There's growing evidence that privacy is not a partisan issue. Representative Joe Barton, a conservative Republican from Texas, has signed on to be a co-sponsor of Rep. Hank Johnson's bill to increase consumer privacy protection on mobile devices.
Barton is the co-chair of the Bipartisan Congressional Privacy Caucus, eight members of which sent a letter last week asking Google tough questions about the impact on privacy that the intrusive wearable mobile device Google Glass will have.
Johnson's bill, H.R. 1913, is known as the Application Privacy, Protection and Security (APPS) Act of 2013. Rep. Steve Chabot (R-OH) was already a co-sponsor. The bill would require app developers to maintain privacy policies, obtain consent from consumers before collecting data, and securely maintain the data they collect.
The APPS Act would be enforced through either the Federal Trade Commission under provisions of the FTC Act prohibiting unfair or deceptive acts or practices, or by a state’s attorney general through a federal civil action. The FTC would promulgate regulations required by the Act within one year of its enactment.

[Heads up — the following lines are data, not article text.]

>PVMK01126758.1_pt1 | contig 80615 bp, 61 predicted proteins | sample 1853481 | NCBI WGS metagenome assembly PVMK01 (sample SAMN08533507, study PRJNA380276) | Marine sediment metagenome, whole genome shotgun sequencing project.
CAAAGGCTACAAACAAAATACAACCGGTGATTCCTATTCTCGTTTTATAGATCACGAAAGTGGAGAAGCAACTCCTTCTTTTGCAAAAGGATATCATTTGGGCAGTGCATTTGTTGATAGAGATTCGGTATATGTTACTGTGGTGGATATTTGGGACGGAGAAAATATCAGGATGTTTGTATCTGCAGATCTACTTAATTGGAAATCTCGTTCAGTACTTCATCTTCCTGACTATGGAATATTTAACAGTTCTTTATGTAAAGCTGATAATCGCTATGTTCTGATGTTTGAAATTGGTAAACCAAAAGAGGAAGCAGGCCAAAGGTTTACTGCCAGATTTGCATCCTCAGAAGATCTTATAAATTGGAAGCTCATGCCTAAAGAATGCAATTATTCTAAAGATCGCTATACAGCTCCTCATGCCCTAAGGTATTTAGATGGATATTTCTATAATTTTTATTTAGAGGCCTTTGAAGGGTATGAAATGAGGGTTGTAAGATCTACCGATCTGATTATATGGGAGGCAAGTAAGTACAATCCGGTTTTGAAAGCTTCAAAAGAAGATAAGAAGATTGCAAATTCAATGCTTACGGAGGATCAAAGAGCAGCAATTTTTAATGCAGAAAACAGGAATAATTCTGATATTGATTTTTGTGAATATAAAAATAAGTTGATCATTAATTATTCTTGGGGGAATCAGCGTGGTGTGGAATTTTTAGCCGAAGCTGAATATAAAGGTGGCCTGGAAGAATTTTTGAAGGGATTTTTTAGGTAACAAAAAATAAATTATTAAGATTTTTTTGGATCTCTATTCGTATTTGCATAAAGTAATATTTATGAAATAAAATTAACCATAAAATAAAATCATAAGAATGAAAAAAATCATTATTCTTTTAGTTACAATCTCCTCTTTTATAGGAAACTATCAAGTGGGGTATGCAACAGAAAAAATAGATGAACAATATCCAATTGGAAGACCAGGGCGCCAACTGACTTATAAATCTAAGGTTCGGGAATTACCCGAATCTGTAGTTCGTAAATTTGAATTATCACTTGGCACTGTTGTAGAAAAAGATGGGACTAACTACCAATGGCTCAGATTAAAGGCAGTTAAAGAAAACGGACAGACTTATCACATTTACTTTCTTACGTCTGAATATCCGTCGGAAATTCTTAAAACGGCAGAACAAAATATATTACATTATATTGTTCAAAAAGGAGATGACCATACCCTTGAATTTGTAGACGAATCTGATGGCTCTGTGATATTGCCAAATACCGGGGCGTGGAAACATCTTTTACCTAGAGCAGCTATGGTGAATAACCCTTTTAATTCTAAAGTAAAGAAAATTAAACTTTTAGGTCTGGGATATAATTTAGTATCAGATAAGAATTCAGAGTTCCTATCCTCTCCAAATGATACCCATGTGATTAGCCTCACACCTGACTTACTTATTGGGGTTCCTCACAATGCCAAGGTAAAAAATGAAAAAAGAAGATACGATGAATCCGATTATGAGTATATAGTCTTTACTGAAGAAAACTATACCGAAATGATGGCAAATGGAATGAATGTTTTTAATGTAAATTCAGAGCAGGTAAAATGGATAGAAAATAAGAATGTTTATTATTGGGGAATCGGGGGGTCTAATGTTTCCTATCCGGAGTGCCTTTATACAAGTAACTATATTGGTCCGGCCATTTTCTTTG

Some key provisions of the bill include:â€¨
â€¨-- Before collecting personal data from a consumer, a developer must notify the consumer of its terms for collecting, using, sharing, storing personal data, and obtain the consumer’s consent.â€¨
-- The FTC would also promulgate regulations to specify the format, manner, and timing of the notice.â€¨ â€¨-- The developer would be required to disclose categories of personal data collected and the purposes of its use, as well as the categories of third parties that use the personal data after it is collected by the app.
-- Developers would be required to maintain a data-retention policy that notifies the user how long data is stored, and how to delete or opt out of data collection.
The House of Representatives is more or less dysfunctional these days, but it is encouraging when some members reach across the aisle on issues that matter to people like protecting their privacy. The APPS Act could well help tame what has become the Internet's Wild West, the world of mobile apps.